The issue here is that Thomas Fletcher would know nothing of these tasks. It wasn't his plot to kill the Warden, and Sean’s threats would not have been widely known to coworkers unless they opened his locker. The murder plot is emergent as well in that you find the items and do the math in your head based on notes on how to clean the coffee machine and the secretary’s morning checklist, the latter of which Tom probably never noticed.
The question remains: How much, if any, of Pinwheel is real? The tasks you complete, such as activating Alexander Graham Bell’s machine, completing a shipment of hard cider, and tuning a grinding wheel have nothing to do with Tom, so there’s no reason you should have the pieces or know-how to finish them.
In fact, if this was really someone’s dementia-addled memory, you would find more gaming tropes in place. Most building interiors would be inaccessible with locked doors, only viewable through windows. Items wouldn’t be moved around as freely, and there certainly wouldn't be so many of them. Entire areas would probably be seen at a distance with no real way to reach them. Hell, this world could be reduced to a ton of invisible walls or barriers, such as those that were commonplace in the Assassin’s Creed series.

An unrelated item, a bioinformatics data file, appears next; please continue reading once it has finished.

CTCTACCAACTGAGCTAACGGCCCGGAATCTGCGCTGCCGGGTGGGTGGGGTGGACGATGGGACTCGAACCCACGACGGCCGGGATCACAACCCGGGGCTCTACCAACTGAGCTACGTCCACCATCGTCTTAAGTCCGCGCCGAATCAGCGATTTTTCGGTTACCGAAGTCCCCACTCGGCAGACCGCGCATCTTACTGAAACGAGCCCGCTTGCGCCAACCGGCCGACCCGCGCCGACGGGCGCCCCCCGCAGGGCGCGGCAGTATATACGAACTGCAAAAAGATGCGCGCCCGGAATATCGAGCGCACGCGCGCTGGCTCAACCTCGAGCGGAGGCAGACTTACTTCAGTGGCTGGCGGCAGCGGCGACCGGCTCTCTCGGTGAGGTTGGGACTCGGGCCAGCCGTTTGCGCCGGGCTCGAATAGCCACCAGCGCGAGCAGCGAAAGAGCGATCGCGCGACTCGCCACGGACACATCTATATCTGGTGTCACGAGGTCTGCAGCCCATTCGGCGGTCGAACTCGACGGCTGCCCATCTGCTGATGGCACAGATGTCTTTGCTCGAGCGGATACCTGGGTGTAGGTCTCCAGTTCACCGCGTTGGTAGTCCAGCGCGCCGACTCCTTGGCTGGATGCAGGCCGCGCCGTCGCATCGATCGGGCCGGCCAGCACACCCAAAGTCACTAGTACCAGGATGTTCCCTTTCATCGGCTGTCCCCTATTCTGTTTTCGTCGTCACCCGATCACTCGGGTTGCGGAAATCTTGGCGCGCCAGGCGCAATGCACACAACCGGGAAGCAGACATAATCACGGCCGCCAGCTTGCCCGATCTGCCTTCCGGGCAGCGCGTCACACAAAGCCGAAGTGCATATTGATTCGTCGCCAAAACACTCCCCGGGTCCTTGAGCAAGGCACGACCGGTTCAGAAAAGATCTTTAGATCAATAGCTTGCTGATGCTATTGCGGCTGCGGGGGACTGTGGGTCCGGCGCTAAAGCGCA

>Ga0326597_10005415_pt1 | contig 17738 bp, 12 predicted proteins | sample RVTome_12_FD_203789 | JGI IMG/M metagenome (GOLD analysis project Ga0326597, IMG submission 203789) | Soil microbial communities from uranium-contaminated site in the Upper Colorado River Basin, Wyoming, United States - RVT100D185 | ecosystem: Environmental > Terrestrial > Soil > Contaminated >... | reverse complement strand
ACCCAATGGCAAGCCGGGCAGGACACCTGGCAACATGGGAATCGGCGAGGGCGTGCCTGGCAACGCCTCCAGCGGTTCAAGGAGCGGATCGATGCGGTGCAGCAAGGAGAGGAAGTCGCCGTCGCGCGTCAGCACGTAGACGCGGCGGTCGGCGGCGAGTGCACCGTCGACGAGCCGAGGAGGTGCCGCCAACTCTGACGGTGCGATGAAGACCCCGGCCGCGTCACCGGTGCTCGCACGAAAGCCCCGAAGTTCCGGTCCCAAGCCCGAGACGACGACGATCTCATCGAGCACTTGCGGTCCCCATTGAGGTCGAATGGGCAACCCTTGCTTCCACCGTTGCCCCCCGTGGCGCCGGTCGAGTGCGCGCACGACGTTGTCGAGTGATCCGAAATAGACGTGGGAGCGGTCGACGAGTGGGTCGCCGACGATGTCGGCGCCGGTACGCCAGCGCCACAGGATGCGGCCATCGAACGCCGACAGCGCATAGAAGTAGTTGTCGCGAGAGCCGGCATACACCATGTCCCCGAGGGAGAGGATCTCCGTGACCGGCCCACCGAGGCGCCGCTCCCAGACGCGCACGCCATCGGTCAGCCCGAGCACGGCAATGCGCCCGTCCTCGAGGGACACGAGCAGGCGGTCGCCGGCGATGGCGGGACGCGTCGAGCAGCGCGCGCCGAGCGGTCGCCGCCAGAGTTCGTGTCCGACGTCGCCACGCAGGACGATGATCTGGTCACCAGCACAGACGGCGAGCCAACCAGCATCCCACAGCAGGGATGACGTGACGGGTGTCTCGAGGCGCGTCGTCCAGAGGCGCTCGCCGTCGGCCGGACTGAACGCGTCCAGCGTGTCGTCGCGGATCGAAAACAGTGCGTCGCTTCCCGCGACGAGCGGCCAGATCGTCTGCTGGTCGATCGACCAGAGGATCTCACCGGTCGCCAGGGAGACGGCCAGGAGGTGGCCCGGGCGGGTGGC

Yet it’s not. And it’s not just the tasks that muddle the image. There are lots of letters and notes between residents of the town. One note is from a mom talking to Sean’s wife, Jacqui, about what a handful her boys are. There’s a journal from one of the Post Office workers, complaining about the heavy items Bell orders all the time. In the mines, there are letters from residents to their dead family members who perished in the flood. The basis of fixing the projector at the church is reading someone’s note on how he loves the piano but hates the bells that play with it.
While all these things contribute to feeling at home in Pinwheel, both by establishing a lived-in world and by assisting with helping out the citizens and local businesses, they are impugned by close examination. Perhaps that is part of the message of the narrative.
When you stroll into Pinwheel, it’s empty and eerie, but it becomes a second home as you run around fixing and doing things, getting to know the locals. What eludes you is that this is a world you need to escape, just like a dementia patient needs to let go of his perception of reality and of memories holding him back but can’t. There isn't safety in being here, as the few cut-scenes are wont to remind you. Pinwheel is a false haven whose siren song is played on an inaudible frequency and you are shipwrecked on its shores. (Try wading out into the water by the harbor.)
It’s impossible to tell how much of this concept was intentional on the part of the writers. Tom’s story is told through far more apparent means, and at first glance, the world in his mind only contributes to that. Below the surface, though, is an urgent narrative, one where the player is drowning alongside the patient in a sea of confusion but doesn't realize it.